SAN JOSE -- Intranets have attempted to manage corporate knowledge and have failed so far, an analyst warned at this week's Intranet 2000 conference. But users here said they are continuing and expanding their intranet efforts and that legacy and security issues remain the top priorities.
Intranets have been good at giving employees, suppliers and even customers access to information, noted Steve Telleen, an analyst at Giga Information Group Inc. in Cambridge, Mass. However, "few companies allow their own employees to publish their own ideas with their own voice," he said in his keynote speech. Instead, he argued, today's intranets are packed with processed information posing as knowledge.
"Most knowledge management is noise, not understanding," Telleen said. "If we prestructure knowledge, there is nothing we can learn."
According to Telleen, information technology departments are acting like "landed gentry facing the industrial revolution" and often slow down progress. He pointed to companies that "Web-enable" applications instead of creating network-based software from scratch as being part of the problem.
But part of IT's mandate is to incorporate legacy systems into the newer intranet architecture.
At Mayo Clinic in Rochester, Minn., information services technical specialist John Schultz said, "We're aware that the paradigm is different. It's no longer just a 3270 world." He added that it has been critical for his organization's nearly 4-year-old intranet strategy to begin with making old applications Web-ready because that's the information and software people use.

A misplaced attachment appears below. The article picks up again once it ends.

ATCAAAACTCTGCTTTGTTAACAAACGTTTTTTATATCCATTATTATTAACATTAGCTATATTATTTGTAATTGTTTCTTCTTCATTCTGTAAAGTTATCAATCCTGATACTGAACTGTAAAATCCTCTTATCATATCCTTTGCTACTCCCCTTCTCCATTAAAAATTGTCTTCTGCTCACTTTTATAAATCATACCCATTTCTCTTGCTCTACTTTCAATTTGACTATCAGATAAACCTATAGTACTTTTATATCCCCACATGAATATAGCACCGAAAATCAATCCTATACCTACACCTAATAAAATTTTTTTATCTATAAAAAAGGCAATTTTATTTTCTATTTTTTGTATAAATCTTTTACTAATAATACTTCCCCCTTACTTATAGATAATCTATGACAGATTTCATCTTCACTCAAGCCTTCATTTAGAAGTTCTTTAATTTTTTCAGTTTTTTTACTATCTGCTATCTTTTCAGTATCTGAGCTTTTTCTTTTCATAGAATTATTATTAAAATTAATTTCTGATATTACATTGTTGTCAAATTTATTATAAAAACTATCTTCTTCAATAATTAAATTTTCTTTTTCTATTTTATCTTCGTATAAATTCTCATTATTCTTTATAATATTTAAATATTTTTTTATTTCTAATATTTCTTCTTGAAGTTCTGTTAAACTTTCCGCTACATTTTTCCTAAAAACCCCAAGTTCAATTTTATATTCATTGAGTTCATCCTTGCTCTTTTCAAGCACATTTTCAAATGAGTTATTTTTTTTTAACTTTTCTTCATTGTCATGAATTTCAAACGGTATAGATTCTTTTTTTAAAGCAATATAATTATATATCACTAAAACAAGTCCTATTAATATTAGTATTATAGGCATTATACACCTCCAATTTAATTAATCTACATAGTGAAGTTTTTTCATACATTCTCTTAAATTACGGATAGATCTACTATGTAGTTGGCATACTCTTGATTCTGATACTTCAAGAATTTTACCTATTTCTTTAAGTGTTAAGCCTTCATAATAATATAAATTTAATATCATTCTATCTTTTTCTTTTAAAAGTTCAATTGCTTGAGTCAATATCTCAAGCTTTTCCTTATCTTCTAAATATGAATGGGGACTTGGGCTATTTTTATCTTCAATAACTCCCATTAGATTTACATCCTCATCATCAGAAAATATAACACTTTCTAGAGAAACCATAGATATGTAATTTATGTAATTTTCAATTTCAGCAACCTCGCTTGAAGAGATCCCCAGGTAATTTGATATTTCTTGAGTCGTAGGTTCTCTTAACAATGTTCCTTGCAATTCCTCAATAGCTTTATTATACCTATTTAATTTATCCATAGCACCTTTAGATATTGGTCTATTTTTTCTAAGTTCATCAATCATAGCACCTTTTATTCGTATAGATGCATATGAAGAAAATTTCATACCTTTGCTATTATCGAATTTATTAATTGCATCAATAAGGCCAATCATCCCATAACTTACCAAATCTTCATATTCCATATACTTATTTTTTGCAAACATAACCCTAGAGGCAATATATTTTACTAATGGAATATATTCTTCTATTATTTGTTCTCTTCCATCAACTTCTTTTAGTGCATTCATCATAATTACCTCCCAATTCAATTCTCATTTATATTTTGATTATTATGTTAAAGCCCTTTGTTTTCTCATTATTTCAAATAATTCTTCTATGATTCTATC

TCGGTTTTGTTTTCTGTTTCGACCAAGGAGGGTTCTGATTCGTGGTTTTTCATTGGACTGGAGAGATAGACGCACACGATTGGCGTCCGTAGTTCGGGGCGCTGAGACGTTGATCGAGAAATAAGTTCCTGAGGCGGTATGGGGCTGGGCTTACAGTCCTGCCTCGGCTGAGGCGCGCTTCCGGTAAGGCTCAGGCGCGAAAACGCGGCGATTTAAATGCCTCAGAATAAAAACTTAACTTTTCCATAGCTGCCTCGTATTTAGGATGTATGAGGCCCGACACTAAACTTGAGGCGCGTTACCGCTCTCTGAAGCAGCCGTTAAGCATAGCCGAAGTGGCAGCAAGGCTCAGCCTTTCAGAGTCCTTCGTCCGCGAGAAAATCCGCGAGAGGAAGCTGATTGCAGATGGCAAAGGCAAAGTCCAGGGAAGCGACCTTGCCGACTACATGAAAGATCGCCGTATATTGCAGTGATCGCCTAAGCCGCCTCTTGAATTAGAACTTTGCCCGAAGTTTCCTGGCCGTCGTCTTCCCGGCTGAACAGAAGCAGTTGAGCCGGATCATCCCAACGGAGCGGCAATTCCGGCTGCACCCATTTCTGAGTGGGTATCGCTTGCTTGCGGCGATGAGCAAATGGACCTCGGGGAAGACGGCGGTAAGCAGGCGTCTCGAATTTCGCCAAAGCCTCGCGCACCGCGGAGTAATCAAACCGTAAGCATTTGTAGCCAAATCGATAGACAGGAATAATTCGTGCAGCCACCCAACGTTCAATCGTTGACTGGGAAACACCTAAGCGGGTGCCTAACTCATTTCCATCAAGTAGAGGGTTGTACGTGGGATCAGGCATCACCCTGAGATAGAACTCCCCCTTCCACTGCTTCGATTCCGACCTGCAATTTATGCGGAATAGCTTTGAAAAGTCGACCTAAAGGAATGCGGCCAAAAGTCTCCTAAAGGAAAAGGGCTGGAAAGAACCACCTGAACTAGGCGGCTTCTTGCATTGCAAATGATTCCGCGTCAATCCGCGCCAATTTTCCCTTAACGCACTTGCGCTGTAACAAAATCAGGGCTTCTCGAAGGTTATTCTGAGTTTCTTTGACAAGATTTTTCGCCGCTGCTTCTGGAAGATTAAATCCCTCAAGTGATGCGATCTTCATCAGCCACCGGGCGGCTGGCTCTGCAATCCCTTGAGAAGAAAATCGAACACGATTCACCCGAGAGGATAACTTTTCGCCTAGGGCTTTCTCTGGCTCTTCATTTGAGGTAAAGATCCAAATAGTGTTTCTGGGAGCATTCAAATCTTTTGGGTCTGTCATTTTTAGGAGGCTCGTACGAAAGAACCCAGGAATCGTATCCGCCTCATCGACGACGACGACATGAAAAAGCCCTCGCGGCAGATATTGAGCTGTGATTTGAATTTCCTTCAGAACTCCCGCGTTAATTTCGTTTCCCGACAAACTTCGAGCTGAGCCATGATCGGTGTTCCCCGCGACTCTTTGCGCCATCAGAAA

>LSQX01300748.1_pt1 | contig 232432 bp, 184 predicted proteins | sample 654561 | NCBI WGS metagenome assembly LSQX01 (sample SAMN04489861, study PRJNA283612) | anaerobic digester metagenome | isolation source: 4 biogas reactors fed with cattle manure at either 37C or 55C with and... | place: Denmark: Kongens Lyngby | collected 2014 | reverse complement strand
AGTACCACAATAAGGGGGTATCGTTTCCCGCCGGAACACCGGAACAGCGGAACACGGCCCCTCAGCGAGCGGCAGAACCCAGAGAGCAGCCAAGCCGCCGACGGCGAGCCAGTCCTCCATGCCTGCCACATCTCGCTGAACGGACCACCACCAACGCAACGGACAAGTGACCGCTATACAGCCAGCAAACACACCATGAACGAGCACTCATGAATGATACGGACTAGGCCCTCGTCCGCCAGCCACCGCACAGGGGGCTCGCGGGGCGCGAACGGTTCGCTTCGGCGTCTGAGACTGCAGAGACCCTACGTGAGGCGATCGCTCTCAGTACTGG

Chad Childers, World Wide Web administrator at Ford Motor Co. in Dearborn, Mich., said his company's portal strategy extends well beyond the intranet. His company already has 150,000 intranet users; and with its recent announcements to give every employee a PC and Web access, that number will more than double in a year. Its deal with General Motors Corp. and Chrysler Corp. to create the Automotive Network Exchange for suppliers in the car industry (see story) will expand that number even further. And the company's plans to give customers access to the portal could easily increase the user population to more than 1 million.
"All this makes security more important than ever before," Childers said.